Let’s say we have 5 nodes, and f=2 (so f+1=3). A will be the equivocator, everyone else is honest.
These are initial sets gossiped in the preround:
A: m1=[1, 2, 3, 6, 7] and m2=[1, 2, 4, 6, 7]
B: [2, 3, 4]
C: [1, 2, 7]
D: [ 3, 4, 5]
E: [5, 7 ,8]
m1
and m2
are two messages which form the equivocation in question. Say that node B first observes m1 then m2, while node C first observes m2, then m1.
Initially, node B observes only message m1, hence up to this point A seems to be honest. The set of values with “f+1” support, as seen by B, is [2, 3, 7]. At the same time, node C received only message m2 from A, and comes up with the following collection of values with “f+1” support: [2, 4, 7].
Now, some times later, both B and C gain the knowledge that A equivocated  either by observing the second message or by receiving the malfeasance proof. They now must recalculate the set of values with “f+1” support according to the new knowledge. The number of known equivocators k is equal to 1, and both B and C have the eligibility proof for node A to be participant of the preround. Now they apply the “f+1k” rule, where f+1k=2.
 B concludes with the set [2, 3, 4, 5, 7]
 C concludes with the set [2, 3, 4, 5, 7]
What is interesting to notice:
 in doing this calculation both B and C completely ignore messages from equivocating A
 out of a sudden value 5, which was never proposed by A, gets included in the resulting set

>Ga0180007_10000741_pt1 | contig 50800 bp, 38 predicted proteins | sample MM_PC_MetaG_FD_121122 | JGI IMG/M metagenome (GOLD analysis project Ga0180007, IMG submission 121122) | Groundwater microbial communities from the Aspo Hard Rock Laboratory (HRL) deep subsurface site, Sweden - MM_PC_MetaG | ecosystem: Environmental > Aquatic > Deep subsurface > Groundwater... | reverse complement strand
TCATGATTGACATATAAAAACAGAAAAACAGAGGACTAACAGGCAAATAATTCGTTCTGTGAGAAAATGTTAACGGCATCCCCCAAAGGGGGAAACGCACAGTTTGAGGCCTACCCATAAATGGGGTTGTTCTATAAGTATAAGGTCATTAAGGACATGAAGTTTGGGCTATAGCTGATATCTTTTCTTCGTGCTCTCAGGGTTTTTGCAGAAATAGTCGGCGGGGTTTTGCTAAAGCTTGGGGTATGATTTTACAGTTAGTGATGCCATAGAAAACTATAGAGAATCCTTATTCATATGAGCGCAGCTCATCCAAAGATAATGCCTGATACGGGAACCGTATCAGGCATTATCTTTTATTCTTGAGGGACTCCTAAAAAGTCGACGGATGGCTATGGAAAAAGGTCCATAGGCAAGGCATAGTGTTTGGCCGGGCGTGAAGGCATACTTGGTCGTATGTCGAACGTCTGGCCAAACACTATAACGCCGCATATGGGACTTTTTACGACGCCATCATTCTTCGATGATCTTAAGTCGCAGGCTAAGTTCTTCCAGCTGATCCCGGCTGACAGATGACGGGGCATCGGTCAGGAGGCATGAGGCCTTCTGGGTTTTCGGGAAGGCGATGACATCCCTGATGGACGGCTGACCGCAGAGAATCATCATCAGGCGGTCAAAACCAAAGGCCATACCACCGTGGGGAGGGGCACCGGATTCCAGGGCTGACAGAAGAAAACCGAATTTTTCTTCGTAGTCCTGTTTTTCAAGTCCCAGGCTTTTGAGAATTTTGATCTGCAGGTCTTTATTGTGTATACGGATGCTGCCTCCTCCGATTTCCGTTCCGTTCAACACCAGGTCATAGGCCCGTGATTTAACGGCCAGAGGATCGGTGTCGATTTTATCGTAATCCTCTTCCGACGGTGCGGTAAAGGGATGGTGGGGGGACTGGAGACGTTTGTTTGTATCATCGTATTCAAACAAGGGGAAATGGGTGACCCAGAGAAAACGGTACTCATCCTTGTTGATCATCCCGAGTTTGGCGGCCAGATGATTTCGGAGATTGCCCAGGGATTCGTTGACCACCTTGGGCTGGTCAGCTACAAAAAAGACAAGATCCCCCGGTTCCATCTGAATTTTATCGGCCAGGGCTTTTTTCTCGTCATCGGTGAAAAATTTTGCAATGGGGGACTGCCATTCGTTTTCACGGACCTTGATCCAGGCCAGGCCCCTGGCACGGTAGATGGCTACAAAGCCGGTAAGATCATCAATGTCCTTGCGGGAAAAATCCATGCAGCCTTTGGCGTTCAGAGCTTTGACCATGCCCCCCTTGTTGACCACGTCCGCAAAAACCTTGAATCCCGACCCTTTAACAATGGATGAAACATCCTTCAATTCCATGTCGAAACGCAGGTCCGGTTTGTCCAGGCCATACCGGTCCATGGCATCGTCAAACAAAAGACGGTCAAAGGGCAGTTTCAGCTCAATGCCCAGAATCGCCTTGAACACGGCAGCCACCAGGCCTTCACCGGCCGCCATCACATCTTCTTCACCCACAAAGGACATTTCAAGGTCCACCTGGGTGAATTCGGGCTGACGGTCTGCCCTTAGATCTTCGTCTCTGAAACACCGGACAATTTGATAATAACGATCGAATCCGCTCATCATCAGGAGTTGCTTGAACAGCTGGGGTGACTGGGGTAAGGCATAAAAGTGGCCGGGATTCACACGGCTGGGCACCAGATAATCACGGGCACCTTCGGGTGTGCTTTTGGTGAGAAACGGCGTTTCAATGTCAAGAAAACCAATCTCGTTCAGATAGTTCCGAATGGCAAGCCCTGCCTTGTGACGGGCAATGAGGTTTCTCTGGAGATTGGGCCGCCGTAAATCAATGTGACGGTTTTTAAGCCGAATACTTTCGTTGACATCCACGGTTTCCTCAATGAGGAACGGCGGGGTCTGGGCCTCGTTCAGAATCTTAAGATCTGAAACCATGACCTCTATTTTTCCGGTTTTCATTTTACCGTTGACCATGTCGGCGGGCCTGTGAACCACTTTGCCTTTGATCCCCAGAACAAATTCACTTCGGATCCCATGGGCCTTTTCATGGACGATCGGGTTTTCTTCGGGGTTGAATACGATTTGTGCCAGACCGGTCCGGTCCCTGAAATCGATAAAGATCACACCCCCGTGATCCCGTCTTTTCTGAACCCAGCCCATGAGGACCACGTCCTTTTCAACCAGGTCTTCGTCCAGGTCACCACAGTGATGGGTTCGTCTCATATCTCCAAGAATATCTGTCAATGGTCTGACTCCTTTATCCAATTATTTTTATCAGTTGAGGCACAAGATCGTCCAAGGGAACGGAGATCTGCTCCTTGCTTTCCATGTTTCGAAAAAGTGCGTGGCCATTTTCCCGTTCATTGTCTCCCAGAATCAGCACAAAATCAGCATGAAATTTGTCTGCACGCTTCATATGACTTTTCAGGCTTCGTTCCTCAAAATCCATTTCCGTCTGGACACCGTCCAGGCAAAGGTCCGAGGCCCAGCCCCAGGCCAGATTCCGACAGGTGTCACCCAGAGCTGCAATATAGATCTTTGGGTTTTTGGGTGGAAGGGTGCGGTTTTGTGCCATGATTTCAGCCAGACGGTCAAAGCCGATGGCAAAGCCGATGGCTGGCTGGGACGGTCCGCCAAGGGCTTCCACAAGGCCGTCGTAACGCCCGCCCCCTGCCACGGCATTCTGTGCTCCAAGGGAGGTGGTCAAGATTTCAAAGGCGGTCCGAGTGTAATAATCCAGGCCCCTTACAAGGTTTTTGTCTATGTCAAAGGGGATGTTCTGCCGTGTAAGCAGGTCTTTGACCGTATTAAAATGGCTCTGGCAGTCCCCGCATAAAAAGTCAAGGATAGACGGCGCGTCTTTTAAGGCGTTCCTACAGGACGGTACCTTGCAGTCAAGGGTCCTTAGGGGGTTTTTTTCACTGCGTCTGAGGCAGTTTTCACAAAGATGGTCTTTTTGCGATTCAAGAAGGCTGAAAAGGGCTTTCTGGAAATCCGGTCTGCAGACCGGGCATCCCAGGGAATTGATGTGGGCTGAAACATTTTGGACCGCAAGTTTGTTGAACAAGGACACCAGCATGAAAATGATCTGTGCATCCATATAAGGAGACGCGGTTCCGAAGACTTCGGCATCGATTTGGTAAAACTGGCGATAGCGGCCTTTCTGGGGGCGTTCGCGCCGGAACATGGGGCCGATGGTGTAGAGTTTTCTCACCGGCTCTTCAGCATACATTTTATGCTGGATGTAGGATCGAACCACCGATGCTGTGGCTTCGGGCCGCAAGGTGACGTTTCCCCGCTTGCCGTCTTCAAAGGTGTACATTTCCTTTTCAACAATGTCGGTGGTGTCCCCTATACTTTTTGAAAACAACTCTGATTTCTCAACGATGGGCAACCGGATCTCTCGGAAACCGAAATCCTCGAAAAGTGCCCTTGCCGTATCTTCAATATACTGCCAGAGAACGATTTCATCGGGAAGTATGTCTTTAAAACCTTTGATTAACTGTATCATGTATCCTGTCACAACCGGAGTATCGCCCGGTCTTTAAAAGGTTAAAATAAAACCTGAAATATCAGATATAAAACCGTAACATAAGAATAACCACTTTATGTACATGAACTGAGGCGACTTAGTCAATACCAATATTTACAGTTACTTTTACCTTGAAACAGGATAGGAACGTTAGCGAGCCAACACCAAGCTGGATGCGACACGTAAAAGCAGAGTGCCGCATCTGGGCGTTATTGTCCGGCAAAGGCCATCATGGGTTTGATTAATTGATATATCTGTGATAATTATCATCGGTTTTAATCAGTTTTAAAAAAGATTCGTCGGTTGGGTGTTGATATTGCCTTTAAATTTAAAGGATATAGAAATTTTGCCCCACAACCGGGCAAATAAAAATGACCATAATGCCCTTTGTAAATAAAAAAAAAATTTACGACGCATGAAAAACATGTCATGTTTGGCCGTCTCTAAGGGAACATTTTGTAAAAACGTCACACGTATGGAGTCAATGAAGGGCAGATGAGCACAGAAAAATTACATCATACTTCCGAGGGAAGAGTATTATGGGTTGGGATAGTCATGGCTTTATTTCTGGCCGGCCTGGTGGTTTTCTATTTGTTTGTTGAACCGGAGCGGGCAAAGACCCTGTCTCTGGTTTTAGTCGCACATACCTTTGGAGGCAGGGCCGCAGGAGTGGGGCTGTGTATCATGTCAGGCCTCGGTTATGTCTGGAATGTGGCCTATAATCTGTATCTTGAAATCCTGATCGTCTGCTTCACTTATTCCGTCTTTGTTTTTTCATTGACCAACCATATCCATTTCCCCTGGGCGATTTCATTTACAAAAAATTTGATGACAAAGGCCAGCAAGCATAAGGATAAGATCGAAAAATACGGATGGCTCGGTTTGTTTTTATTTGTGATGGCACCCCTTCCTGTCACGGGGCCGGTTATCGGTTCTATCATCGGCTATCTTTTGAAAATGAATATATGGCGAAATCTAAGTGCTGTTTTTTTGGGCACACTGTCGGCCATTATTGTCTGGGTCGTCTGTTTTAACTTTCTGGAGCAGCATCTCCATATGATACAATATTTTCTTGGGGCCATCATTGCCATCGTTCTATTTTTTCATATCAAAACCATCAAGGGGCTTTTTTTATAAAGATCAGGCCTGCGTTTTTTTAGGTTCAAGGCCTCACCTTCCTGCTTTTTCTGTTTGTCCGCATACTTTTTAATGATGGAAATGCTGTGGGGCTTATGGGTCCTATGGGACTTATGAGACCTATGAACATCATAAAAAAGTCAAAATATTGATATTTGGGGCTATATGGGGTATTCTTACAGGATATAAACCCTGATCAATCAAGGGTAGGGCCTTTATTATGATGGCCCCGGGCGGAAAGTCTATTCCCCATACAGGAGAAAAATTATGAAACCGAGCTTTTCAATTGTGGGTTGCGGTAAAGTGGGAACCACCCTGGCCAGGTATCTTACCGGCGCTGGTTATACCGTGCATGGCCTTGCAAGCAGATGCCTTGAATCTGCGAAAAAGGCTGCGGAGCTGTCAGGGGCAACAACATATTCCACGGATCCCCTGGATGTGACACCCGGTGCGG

Open questions left
 It is not clear how we should handle the other type of fault  namely the “invalid message” fault. Possibly we could apply the same strategy as in the case of an equivocation. Alternatively, we can just ignore invalid messages.
 The collection of equivocators should be maintained as a persistent collection “forever” (i.e. during all the centuries of the existence of Spacemesh blockchain). It feels like it would be more consistent if the list is actually part of the consensus. It could be for example that we reuse Hare for the purpose (nothing stops us from running Hare simultaneously on “red” and “blue” balls, where “red” balls correspond to proposals, while “blue” balls are identities of equivocators). This way the collection of newly discovered equivocators could be part of the block contents. However, this does not play well with our blocks not having a direct link to the parent block. In conclusion, the ever growing registry of equivocators feels like a potential “problem”, and it is even more problematic that it is both critical for consensus and not part of consensus. We would like for example that eligibility of a know equivocator is invalid, despite its ATX being OK. For this to be possible, however, the equivocators registry would have to be part of consensus.